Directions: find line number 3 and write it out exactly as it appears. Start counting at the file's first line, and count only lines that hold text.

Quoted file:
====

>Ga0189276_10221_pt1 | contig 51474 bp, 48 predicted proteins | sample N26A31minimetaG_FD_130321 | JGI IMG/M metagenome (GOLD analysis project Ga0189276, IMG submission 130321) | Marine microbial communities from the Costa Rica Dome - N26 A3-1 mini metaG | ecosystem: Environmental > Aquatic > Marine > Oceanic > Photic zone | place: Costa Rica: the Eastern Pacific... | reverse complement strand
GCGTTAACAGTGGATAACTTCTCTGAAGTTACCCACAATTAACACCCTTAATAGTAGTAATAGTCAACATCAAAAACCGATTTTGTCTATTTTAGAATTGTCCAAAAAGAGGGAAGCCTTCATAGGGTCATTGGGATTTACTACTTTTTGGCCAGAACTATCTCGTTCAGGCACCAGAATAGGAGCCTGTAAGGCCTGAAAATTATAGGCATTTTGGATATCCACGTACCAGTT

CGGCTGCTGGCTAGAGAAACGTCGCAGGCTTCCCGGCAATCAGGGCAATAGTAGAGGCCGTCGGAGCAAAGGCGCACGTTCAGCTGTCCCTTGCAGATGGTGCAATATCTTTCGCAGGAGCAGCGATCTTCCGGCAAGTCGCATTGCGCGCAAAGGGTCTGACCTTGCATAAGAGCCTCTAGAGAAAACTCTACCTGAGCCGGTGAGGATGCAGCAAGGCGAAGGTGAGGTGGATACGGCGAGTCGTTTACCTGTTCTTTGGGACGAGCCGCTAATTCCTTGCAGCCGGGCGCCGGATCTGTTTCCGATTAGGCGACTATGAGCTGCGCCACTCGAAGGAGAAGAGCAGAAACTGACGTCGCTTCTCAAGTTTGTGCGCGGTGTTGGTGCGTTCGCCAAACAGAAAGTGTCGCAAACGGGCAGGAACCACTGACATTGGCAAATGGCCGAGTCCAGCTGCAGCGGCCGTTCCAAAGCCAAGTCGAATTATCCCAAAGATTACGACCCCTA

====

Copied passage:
CGGCTGCTGGCTAGAGAAACGTCGCAGGCTTCCCGGCAATCAGGGCAATAGTAGAGGCCGTCGGAGCAAAGGCGCACGTTCAGCTGTCCCTTGCAGATGGTGCAATATCTTTCGCAGGAGCAGCGATCTTCCGGCAAGTCGCATTGCGCGCAAAGGGTCTGACCTTGCATAAGAGCCTCTAGAGAAAACTCTACCTGAGCCGGTGAGGATGCAGCAAGGCGAAGGTGAGGTGGATACGGCGAGTCGTTTACCTGTTCTTTGGGACGAGCCGCTAATTCCTTGCAGCCGGGCGCCGGATCTGTTTCCGATTAGGCGACTATGAGCTGCGCCACTCGAAGGAGAAGAGCAGAAACTGACGTCGCTTCTCAAGTTTGTGCGCGGTGTTGGTGCGTTCGCCAAACAGAAAGTGTCGCAAACGGGCAGGAACCACTGACATTGGCAAATGGCCGAGTCCAGCTGCAGCGGCCGTTCCAAAGCCAAGTCGAATTATCCCAAAGATTACGACCCCTA